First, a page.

HOUSTON (AP) -Mario Williams was drafted by the Houston Texans because they considered the defensive end a can't-miss prospect with a rare combination of size, speed and athleticism.
What they couldn't know then was how he'd respond once he experienced NFL success.
After his breakout 14-sack season, Houston is seeing that it has only increased his drive to show that last year was simply a sampling of just how good he can be.
``I just know what I did wasn't good enough for me,'' Williams said in an interview with The Associated Press. ``Every year you've got to say: 'I've got room to improve. I've got to improve.' So that's how I see it.''
Williams doesn't think of his progress in statistical terms but rather in how much his play can help the team. If there were a slogan for his mature, new attitude it would likely be something like ``Never satisfied.''
Ask him what kind of production would be good enough for him and get this response: ``It never will be. It can't be. If I was ever at the point where I said it was good enough, then I wouldn't or shouldn't be playing.''
Williams was dominant late last season, getting 10 sacks in the past seven games. His improvement has carried over into this spring. Teammates and coaches have raved about his work ethic and skills in Houston's offseason workouts, which wrapped up Monday.
``Mario's picked up right where he left off at the end of the season,'' defensive end Anthony Weaver said. ``He's a monster out there. It's not a matter of if they can stop him. It's about him stopping himself.''
Williams always had the physical skills necessary for success in this league, but in the more than two years since he was the No. 1 overall pick in the 2006 draft, he's developed the mind-set and maturity integral in long-term success.
``I like the maturity, I guess I should say, and how he's handling himself right now,'' coach Gary Kubiak said. ``There's not a lot of distractions going on. He's just playing ball and he's got his mind in the right place and I think that those are good things.''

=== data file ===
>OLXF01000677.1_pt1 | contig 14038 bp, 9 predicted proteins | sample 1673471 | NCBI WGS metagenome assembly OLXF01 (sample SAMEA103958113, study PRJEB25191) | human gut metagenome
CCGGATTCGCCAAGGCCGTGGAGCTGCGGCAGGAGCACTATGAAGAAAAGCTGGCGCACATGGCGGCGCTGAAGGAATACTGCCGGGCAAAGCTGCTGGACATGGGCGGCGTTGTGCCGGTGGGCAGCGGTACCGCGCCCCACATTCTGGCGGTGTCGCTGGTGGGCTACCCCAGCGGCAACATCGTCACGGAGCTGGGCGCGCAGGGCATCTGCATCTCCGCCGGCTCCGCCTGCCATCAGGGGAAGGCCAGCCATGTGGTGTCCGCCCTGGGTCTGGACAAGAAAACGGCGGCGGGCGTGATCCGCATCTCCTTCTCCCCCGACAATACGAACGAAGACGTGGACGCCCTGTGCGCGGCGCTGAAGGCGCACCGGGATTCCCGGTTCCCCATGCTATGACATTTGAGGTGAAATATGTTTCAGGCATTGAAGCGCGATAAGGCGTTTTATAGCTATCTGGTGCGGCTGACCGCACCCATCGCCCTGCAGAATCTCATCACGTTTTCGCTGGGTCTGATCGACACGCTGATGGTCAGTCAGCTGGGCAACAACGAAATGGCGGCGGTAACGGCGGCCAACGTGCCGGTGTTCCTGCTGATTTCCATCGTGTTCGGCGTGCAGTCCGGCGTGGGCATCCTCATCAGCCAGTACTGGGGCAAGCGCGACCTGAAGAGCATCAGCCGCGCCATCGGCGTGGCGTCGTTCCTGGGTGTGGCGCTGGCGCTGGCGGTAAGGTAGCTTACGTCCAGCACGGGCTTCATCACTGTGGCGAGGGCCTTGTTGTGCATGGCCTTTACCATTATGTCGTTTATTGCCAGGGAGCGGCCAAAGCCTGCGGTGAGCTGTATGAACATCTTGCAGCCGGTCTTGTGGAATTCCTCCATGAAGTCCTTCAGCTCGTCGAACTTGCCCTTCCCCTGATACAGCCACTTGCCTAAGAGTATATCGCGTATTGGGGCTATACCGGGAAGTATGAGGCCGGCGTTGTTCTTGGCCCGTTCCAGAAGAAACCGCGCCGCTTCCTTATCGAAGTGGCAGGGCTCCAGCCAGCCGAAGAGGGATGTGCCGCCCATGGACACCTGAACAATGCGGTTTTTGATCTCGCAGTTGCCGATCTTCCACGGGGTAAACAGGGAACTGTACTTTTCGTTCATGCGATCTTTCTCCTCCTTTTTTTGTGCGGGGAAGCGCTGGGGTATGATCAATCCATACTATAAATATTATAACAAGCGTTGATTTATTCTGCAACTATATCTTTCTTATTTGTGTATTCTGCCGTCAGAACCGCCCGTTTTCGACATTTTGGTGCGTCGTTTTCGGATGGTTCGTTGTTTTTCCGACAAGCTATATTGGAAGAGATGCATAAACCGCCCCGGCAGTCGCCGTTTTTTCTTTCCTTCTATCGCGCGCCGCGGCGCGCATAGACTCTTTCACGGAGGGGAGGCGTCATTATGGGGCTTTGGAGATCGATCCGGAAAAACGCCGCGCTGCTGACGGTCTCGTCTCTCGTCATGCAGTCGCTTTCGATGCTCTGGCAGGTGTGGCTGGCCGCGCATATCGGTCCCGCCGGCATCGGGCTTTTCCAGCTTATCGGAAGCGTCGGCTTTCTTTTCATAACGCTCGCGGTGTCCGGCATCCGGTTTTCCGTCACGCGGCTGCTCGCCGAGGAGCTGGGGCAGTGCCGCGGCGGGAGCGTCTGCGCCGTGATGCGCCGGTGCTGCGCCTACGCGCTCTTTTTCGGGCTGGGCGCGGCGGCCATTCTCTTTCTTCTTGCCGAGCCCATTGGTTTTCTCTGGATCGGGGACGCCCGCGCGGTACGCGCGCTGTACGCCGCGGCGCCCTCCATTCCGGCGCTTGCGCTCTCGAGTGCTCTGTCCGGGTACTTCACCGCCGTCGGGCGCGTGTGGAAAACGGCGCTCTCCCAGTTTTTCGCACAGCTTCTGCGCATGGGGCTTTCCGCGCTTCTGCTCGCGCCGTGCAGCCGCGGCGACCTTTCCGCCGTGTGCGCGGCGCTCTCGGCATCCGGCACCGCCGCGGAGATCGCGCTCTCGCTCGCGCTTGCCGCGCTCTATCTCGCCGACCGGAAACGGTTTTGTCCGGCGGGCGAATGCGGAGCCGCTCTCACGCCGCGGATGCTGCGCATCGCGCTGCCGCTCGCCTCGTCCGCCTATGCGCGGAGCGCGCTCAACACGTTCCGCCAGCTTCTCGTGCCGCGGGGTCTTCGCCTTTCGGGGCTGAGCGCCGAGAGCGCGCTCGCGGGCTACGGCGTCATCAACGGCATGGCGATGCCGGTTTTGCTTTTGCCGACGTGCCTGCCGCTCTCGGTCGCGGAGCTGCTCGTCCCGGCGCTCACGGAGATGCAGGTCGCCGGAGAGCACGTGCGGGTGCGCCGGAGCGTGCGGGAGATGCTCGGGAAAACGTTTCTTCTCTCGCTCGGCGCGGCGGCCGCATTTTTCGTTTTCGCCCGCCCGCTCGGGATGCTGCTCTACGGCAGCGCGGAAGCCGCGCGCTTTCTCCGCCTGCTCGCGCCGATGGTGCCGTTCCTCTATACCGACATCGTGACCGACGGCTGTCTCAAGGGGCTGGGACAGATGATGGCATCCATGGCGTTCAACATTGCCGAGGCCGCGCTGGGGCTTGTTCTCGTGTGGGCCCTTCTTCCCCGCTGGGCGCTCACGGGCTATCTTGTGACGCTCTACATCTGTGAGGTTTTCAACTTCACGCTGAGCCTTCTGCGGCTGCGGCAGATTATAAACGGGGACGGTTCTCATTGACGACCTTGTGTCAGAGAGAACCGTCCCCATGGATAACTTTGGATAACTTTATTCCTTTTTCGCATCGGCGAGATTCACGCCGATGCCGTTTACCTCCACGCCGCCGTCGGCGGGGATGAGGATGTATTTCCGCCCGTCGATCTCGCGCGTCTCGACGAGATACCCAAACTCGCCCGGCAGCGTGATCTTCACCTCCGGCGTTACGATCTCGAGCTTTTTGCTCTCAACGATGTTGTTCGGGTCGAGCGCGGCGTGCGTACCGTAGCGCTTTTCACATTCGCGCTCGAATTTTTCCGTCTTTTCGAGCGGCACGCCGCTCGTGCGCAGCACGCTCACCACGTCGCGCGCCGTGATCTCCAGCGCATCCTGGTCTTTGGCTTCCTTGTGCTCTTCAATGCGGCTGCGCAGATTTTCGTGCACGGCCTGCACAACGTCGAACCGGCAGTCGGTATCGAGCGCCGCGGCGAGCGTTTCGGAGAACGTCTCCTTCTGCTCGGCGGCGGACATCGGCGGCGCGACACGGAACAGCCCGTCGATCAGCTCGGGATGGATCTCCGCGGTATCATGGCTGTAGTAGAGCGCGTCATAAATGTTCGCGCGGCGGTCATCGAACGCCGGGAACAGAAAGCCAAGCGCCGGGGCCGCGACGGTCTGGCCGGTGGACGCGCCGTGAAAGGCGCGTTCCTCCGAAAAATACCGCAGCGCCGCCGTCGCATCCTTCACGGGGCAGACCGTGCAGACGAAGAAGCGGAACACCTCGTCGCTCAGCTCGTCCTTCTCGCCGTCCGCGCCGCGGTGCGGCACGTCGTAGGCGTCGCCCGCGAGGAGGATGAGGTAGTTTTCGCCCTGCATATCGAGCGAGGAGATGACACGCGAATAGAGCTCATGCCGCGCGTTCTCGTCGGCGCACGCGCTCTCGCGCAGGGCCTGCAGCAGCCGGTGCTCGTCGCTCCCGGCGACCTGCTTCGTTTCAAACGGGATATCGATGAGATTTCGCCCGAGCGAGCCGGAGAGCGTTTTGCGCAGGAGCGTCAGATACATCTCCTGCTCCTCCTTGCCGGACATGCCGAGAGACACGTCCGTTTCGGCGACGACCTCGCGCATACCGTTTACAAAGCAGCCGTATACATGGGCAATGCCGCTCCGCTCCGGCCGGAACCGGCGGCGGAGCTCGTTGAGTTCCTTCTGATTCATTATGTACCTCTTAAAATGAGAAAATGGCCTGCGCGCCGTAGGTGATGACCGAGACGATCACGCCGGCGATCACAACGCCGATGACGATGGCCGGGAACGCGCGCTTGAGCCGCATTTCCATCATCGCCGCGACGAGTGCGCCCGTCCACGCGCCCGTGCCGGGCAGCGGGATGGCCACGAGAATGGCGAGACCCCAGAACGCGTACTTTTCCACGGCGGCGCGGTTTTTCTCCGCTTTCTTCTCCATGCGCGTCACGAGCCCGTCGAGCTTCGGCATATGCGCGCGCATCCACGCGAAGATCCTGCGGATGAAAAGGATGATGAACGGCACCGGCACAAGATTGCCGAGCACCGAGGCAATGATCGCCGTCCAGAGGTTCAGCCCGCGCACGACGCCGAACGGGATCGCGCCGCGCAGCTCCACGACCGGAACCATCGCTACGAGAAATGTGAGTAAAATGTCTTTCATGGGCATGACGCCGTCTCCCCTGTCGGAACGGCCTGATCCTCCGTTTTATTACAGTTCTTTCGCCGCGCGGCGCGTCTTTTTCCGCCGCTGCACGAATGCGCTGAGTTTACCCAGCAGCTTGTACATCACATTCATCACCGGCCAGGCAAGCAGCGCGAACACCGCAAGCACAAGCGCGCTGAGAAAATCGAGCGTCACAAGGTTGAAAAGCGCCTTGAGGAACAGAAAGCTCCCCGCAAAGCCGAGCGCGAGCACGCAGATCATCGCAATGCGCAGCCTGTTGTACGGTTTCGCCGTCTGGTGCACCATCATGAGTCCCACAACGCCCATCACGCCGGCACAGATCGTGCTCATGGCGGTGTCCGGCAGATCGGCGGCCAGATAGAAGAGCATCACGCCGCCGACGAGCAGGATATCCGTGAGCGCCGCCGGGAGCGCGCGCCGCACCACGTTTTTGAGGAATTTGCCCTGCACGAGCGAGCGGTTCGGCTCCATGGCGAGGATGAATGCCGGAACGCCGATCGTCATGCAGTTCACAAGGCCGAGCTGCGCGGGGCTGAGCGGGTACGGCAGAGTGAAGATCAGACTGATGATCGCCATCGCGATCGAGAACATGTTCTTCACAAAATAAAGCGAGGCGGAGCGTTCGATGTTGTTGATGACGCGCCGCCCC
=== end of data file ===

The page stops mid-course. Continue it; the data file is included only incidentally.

He acknowledges that he's grown up a lot since he was drafted. He said he's stopped doing ``a lot of stuff'' without getting into specifics, possibly a nod to the video that surfaced on the internet before last season that featured him speeding down a North Carolina highway in a Lamborghini.
``I never did anything really bizarre, but it was just the little stuff,'' he said. ``I really have focused in on football. Not that I didn't before. But there was always a little of this and a little of that, but now everything I do is football. Everything.''
It seems unlikely that a 23-year-old multimillionaire leads such a dull existence off the field, but Williams insists it's true.
``I haven't been anywhere,'' he said. ``I haven't been on vacation. I haven't done anything. It's not that I'm getting old and boring. My personality is that I just like relaxing and hanging out.''
With this shift in Williams comes a feeling of responsibility to become more of a leader on defense. Williams will likely never be a vocal leader, but he hopes to lead by example. Williams is the marquee player on a defense that includes fellow first-round picks Amobi Okoye and Travis Johnson on the line as well as 2006 defensive rookie of the year DeMeco Ryans.
``I just try to go hard every play and that's what I want everyone to do,'' he said. ``I just want everyone to be accountable. If we're accountable to one another I think we'll be fine.''
Williams was disappointed with not being voted to the Pro Bowl last season despite tying for third-most sacks in the league. But the sting of that was nothing compared to the abuse he took in the press and from fans as a rookie after the Texans passed on Vince Young and Reggie Bush to get him. Thick skin, he learned, is a necessity in the NFL.
``If last year taught me anything, it showed me that you can't satisfy everybody,'' he said. ``You had people my rookie year saying I needed to get more sacks. Then I get sacks and I don't go. I just learned not to worry about it. You can't try to sit there and satisfy people. You can't ever win.''
``My only concern is to help this organization and play for this team.''
Notes: The Texans released QB Quinn Gray and T Jordan Black on Monday. ... Houston continues talks with free agent LB Rosevelt Colvin, who visited the team last week. ... The Texans are still trying to determine if T Charles Spencer will be able to play this season. Spencer, who hasn't played since breaking his leg in September 2006, is continuing his rehabilitation but did not participate in team drills during offseason practices. Team officials will likely decide before training camp if Spencer has a future with the team.

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